Ib. 1. 15 and 16. Like shrill-tongu'd tapsters, &c. But the exercise of this fantastic humour is not so properly the character of wits as of persons of a wild and jocular extravagance of temper. To suit this idea, as well as to close the rhyme more fully, 1 am persuaded the poet wrote :—

"Soothing the humour of fantastic wights."

Theobald.

Had Mr. Theobald been so familiar with ancient pamphlets as he pretended to have been, he would have known that the epithet fantastic is applied with singular propriety to the wits of Shakespeare's age. The rhyme, like many others in the same piece, may be weak, but the old reading is certainly the true one.

P. 37,1. 8. Musing, &c. Musing, in ancient language, is wondering. Malone.

Ib. 1.12. Coasteth to the cry; i. e. she advanceth.

Malone.

lb. 1. S3. Even so timorous, hc. Read—tie timoreus, &c.

P. 38,1. 13. Trembling extasy. Eitasy anciently signified any violent perturbation of the mind. Mi

10NE.

Mr. Malone means that it was formerly understood as the emotion of grief as well as joy. Editor.

Ib. 1. 17. Wills them fear no more. Other copies read—bids them, &c.

Ib. 1. 23. Will not further. Other copies have it— no further.

P. 39, 1. 3. Is marred with delays. The ancient edition has it mated; i. e. compounded, or destroyed by delay.

Ib. 1. .,. Full of respect, &c. i. e. full of circumspection and wise consideration. This is one of our author's nice observations. No one affects more wisdom than a drunken man. Malone.

Ib. 1.11. Sadly scolding. Read—scemding.

P. 41,1. 2. She veil'd her eye-lids, or vail'd. She lower'd, or closed her eye-lids.

Ib. 1. 19. Huntsman's hollow, or holla; i. e. shout.

Ib. 1.21. The dire imagination, he. The edition of 16OO has— Die dry, &c. The construction is, this sound of hope doth labour to expel the dire imagination, &c. Malone.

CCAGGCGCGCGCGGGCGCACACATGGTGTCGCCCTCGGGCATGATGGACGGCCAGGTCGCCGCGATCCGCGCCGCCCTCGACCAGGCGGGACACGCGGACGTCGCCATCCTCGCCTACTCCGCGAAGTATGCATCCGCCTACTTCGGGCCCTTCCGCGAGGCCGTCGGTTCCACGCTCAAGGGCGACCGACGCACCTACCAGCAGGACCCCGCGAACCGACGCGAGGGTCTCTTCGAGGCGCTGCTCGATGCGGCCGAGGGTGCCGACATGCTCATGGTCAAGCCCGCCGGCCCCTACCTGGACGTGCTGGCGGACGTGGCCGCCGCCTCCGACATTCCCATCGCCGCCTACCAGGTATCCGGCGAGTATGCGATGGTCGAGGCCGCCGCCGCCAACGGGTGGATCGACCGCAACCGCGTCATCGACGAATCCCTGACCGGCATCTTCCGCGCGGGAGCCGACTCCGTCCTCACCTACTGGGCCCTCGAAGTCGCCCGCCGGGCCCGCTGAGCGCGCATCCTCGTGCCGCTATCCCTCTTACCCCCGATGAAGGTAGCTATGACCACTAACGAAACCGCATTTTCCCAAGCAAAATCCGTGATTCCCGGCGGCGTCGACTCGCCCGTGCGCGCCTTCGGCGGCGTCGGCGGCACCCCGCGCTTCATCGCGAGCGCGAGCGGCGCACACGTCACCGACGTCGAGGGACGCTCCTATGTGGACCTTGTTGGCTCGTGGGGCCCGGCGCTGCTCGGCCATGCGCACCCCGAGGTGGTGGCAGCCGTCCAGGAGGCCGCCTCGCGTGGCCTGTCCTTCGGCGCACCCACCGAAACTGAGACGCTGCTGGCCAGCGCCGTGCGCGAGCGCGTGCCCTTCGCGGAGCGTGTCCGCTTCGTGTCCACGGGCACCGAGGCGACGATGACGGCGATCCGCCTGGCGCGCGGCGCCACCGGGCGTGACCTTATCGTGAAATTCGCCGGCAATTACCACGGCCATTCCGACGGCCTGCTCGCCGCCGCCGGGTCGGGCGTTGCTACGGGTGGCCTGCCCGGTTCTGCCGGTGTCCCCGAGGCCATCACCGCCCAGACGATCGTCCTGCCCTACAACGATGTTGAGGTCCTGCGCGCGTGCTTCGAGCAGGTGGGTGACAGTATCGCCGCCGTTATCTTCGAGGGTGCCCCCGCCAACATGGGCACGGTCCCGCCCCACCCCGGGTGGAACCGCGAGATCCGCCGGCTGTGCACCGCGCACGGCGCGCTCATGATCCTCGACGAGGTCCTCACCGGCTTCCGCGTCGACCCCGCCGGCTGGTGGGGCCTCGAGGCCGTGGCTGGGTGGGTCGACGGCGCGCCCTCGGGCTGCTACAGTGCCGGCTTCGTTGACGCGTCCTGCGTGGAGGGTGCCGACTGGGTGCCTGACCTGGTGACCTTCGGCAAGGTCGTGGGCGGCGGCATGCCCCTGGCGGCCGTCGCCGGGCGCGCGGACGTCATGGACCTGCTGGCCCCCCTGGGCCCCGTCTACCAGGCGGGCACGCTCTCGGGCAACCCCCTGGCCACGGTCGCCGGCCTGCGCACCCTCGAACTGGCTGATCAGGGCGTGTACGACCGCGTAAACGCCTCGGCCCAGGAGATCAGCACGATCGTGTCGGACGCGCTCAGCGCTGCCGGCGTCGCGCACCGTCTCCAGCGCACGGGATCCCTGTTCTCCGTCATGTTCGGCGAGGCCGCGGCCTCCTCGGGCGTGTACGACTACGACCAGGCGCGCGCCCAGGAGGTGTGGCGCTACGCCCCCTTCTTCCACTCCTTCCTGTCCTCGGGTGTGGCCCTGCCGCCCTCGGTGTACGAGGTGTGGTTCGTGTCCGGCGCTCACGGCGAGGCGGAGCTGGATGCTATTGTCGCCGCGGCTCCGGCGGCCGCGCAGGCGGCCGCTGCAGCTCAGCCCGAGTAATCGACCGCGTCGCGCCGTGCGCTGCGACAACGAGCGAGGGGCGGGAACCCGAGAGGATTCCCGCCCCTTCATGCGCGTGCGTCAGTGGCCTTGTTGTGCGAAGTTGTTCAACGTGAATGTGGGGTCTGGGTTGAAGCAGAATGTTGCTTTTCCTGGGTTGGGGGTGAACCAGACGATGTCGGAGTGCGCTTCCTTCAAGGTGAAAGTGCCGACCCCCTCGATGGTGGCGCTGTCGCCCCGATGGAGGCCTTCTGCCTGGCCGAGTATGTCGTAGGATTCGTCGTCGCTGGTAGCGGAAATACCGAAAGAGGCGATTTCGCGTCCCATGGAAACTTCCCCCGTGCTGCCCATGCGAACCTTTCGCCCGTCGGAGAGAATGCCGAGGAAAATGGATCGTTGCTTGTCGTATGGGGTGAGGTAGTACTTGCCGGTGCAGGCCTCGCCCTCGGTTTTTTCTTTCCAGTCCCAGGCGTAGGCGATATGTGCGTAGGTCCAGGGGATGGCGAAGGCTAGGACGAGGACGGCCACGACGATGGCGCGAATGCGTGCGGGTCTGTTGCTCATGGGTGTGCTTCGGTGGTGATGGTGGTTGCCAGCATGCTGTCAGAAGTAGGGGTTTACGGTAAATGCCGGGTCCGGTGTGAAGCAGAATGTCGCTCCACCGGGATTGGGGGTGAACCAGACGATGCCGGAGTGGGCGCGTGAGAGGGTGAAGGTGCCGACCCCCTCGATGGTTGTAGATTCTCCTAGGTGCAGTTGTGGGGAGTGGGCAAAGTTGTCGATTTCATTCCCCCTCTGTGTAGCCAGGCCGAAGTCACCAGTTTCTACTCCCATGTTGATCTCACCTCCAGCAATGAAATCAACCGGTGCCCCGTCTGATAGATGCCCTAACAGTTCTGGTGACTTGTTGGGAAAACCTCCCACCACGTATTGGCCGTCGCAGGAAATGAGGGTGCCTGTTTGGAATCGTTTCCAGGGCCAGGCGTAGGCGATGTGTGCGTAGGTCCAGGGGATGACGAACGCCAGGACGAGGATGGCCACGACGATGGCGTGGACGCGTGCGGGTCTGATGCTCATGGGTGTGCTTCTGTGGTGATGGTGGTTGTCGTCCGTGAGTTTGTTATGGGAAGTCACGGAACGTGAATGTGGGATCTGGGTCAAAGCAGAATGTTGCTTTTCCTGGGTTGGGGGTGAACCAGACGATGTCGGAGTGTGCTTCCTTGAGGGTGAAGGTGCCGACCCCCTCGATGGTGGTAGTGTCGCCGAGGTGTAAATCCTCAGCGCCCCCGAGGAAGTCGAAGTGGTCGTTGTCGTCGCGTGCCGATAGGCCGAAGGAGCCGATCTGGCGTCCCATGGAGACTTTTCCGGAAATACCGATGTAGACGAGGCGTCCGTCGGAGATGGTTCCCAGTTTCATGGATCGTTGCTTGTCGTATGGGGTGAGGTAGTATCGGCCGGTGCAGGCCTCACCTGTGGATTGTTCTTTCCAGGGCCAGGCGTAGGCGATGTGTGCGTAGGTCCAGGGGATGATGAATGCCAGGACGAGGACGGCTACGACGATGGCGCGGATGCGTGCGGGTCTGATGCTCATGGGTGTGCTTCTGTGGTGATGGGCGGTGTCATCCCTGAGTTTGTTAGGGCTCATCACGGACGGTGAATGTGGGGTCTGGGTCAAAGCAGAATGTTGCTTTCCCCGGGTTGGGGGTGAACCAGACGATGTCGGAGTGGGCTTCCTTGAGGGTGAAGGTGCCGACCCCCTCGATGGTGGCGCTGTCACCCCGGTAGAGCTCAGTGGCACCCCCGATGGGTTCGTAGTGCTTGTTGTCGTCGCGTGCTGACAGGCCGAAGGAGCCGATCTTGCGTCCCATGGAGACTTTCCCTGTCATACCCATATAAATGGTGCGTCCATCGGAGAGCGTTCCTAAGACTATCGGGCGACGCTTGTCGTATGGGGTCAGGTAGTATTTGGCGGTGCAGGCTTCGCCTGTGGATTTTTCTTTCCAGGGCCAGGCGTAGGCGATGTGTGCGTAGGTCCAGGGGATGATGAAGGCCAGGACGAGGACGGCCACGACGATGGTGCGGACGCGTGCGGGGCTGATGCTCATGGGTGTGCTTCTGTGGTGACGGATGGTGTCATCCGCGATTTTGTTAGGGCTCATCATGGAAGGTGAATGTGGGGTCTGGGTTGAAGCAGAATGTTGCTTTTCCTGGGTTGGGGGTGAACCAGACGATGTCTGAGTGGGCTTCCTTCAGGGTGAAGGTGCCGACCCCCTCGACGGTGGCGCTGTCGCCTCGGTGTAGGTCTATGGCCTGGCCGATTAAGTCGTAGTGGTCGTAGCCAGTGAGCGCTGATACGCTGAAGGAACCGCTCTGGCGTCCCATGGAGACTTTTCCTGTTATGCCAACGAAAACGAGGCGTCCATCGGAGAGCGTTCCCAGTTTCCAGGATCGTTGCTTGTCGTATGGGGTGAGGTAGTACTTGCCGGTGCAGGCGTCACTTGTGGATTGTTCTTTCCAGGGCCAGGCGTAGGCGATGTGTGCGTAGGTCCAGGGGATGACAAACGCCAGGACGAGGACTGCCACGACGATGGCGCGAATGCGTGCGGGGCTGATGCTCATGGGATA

P. 42,1.12. With likely thoughts, ice. The edition of 1596 has-TAe likely, &c. the compositor having caught the word 77ie from the line above. The correction was made in that of 1600. Malone.

L

Ib. L 17 and 18. She 'deeps, &c. Bead—clepet.

In the edition of 1596 it is—Imperious supreme, which had formerly (says Mr. Malone) the same meaning as imperial. Read—of all mortal things.

Ib. 1. 21. When as I met, &c. When as and when were used indiscriminately by our ancient writers. MaLone.

P. 43,1.8. Her rash respect. Read—suspect; i. e. suspicion.

lb. 1. 10. Humbly doth insinuate. To insinuate meant formerly to sooth, to flatter: To insinuate with was the phraseology of Shakespeare's time. Malone.

Ib. 1. 11. Tells him of trophies, statues, tomhs. As Venus is here brihing Death with flatteries to spare Adonis, the editors could not help thinking of pompous tombs. But tombs are no honor to death, considered as a being, but to the parties buried. I much suspect our author intended,

"Tells them of trophies, statues, domes." Theobald. The old copy is undoubtedly right; tombs are, in one sense, honors to death; in as much as they are so many memorials of his triumphs over mortals. Besides, the idea of a number of tombs naturally presents to our mind the dome, or building, that contains them: So that nothing is obtained by the change. Malone.

Ib. ib. And stories; i.e. tells stories of'. Our author has used this verb in The Rape ofLucrece, and in Cymbeline. Malone.

Ib. 1. 22. Grieves. Our author has violated gram, mar (trifles grieves) for the sake of rhyme. Though